Broadening participation in STEM through equity-minded high-impact practices: a multimodal systematic review
Jillian Ives, Joni Falk, Brian Drayton
Ives, J., Falk, J. & Drayton, B. Broadening participation in STEM through equity-minded high-impact practices: a multimodal systematic review. High Educ (2023). https://doi.org/10.1007/s10734-023-01165-y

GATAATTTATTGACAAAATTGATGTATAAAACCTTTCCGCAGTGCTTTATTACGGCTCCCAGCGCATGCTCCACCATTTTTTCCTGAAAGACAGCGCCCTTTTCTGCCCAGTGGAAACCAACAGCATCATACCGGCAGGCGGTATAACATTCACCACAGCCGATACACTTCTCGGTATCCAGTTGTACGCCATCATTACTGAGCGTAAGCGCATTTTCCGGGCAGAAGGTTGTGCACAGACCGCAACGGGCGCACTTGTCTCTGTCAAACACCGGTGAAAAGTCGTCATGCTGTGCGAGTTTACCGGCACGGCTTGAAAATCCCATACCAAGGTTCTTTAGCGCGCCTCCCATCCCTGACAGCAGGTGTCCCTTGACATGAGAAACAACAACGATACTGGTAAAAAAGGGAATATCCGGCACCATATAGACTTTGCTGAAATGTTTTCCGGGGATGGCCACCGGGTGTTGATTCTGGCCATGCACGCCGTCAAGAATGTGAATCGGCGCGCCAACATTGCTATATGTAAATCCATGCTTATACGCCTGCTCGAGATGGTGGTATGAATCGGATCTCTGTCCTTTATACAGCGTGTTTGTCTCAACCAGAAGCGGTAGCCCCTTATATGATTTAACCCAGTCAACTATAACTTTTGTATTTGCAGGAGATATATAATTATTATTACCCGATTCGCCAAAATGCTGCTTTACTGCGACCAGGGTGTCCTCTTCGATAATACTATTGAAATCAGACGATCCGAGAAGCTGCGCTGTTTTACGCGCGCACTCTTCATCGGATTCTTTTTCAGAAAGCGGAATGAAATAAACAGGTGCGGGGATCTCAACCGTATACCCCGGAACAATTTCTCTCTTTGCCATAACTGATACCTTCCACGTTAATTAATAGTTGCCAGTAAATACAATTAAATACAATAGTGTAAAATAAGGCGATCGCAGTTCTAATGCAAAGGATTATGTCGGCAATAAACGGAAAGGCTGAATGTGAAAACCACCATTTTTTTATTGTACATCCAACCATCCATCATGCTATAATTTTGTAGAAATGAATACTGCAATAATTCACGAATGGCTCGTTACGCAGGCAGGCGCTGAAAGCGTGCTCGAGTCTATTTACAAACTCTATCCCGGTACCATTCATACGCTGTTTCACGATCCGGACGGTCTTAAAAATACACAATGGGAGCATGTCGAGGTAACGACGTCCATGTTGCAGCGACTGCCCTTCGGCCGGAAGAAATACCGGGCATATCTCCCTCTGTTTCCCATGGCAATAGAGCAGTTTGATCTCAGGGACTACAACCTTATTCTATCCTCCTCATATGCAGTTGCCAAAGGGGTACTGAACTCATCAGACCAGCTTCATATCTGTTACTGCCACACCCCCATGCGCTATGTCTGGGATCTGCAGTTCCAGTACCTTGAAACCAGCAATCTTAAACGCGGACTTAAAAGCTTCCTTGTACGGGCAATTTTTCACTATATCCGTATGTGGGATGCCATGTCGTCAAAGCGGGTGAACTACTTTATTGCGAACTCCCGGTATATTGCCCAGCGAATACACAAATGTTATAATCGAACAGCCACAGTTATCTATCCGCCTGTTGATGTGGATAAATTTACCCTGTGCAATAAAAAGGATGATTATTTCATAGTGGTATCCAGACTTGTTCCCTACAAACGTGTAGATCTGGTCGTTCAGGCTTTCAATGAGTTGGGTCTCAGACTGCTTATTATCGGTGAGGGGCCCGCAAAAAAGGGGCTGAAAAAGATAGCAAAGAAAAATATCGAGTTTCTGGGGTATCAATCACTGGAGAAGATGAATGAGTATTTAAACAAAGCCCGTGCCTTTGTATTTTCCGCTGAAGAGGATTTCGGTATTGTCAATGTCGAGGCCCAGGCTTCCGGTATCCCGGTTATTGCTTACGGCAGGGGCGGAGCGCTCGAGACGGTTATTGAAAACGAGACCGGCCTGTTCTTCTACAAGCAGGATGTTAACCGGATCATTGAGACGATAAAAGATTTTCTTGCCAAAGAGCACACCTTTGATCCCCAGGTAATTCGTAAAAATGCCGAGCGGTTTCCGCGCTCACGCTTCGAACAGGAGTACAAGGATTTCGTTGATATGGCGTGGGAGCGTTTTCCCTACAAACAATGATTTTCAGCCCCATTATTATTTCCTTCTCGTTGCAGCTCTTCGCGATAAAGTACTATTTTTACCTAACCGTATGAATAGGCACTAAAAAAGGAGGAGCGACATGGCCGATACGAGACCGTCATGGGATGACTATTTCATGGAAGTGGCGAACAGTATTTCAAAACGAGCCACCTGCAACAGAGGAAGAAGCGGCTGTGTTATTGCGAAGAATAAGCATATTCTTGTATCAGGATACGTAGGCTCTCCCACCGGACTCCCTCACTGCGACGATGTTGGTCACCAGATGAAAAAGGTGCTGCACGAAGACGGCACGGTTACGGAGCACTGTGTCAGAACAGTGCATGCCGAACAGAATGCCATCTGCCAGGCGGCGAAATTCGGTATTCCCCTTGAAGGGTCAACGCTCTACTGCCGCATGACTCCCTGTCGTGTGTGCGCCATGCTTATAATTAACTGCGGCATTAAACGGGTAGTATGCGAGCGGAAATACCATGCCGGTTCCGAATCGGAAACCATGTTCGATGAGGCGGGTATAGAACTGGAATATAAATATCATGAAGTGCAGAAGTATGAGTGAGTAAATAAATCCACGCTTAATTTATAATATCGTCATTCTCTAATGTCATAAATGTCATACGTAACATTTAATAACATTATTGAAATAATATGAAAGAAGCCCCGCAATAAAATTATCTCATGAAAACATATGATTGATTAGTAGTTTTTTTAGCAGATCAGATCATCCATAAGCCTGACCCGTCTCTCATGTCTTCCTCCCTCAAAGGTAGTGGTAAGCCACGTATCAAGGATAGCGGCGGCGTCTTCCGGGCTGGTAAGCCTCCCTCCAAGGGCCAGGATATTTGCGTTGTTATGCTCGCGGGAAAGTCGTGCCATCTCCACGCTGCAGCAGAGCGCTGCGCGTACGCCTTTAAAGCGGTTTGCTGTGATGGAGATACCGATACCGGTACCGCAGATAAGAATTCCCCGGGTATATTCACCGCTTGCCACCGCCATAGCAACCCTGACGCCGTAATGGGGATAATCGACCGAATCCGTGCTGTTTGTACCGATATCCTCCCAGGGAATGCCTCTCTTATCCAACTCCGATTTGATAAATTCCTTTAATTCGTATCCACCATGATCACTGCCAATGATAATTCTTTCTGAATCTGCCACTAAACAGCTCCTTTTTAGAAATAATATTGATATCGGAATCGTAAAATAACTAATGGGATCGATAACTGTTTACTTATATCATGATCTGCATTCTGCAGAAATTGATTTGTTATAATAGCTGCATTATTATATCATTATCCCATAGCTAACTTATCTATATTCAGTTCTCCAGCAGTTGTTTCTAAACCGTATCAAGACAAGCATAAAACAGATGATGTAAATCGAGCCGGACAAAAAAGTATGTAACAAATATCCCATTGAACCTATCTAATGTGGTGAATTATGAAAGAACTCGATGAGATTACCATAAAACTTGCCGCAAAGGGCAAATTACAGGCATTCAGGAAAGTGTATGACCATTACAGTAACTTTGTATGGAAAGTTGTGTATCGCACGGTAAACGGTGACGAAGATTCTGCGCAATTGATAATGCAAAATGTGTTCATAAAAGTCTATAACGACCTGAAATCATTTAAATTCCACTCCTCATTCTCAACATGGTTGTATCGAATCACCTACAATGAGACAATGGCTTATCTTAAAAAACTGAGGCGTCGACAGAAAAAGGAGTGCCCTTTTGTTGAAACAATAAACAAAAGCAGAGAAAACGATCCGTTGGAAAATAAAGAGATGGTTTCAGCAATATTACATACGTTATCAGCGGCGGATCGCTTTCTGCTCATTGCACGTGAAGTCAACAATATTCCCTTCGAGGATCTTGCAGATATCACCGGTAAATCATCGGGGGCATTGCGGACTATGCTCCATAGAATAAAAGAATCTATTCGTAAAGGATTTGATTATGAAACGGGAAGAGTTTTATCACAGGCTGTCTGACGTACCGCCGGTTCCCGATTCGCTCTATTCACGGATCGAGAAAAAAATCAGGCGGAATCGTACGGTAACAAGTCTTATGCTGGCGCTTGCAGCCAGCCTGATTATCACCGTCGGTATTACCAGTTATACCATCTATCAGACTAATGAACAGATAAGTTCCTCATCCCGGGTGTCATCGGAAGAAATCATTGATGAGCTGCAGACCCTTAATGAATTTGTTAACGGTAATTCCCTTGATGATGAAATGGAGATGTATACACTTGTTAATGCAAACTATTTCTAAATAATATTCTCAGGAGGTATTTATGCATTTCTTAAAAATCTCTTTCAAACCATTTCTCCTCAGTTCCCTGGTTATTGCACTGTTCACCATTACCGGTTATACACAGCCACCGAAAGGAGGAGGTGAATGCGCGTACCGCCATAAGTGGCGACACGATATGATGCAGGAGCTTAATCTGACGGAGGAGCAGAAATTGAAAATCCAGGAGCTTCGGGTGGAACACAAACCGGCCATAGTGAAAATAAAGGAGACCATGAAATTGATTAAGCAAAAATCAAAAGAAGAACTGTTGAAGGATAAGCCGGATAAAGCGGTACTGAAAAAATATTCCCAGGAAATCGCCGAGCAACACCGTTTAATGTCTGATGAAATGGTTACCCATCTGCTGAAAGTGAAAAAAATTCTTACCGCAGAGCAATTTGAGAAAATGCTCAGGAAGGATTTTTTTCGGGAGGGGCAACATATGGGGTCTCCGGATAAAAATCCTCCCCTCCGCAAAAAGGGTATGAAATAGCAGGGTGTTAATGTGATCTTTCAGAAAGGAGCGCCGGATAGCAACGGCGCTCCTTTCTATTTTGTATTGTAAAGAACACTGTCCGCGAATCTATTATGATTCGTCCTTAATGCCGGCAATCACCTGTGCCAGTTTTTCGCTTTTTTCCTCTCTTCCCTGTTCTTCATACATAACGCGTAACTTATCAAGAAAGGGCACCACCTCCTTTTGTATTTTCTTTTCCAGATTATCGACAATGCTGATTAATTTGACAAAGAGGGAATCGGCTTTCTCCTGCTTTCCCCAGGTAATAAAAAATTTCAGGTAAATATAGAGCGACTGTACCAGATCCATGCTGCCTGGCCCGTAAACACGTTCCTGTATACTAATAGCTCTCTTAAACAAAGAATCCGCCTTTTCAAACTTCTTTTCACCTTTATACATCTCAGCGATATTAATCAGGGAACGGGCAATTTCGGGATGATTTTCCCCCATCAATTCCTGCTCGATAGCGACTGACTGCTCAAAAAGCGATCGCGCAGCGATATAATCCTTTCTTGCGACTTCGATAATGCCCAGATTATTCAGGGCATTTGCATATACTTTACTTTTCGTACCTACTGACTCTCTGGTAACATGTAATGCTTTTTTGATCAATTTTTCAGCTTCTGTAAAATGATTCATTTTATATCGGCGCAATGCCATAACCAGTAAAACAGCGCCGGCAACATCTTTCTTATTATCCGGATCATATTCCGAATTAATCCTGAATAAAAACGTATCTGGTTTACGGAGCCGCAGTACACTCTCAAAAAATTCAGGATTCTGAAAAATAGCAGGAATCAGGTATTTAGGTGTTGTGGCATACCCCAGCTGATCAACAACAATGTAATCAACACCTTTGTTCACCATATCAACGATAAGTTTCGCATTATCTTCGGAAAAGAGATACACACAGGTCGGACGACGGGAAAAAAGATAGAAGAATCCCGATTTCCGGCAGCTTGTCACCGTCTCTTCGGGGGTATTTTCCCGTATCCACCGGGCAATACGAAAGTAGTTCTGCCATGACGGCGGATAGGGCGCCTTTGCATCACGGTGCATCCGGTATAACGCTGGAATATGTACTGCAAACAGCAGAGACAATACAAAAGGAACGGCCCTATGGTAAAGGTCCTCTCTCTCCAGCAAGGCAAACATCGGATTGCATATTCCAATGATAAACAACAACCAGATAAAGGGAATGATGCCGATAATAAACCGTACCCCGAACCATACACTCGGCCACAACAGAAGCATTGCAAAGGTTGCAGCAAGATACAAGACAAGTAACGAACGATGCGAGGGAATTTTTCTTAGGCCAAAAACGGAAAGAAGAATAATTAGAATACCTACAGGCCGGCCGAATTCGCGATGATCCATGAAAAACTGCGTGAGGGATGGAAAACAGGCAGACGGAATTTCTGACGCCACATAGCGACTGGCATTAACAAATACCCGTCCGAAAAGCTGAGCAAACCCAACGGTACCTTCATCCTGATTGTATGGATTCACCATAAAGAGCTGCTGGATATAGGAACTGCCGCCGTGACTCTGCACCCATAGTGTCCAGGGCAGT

High-impact practices (HIPs), such as undergraduate research, first-year seminars, and learning communities, have been shown to generally advance college student success. However, there are often disparities in access, participation, and outcomes between white and racially/ethnically minoritized students. While scholars have critiqued HIPs and provided alternative approaches to better serve minoritized students, we know little about how federally funded programs aiming to broaden participation can serve as a mechanism advance equity. Drawing on the literature, we developed an equity-minded HIP framework to critically examine the prominence and characteristics of 38 programs aiming to broaden participation in undergraduate US STEM education funded by the National Science Foundation. We conducted a systematic examination of multimodal data from the STEM for All Multiplex repository. Findings reveal most programs included only one to two HIPs, with undergraduate research being most prominent followed by internships. Most programs included only a few elements of equity-minded design, such as providing students additional resources and faculty training, and implemented HIPs to include peer and faculty interactions. Last, most programs utilized cognitive, psychosocial, or sociocultural measures to assess the benefits to students. Only a few measured equity-mined outcomes pertaining to institutional change such as policies, resources, and practices. We highlight two exemplar programs and offer recommendations for researchers and funders to more effectively implement equity-minded HIPs to broaden participation in undergraduate STEM education.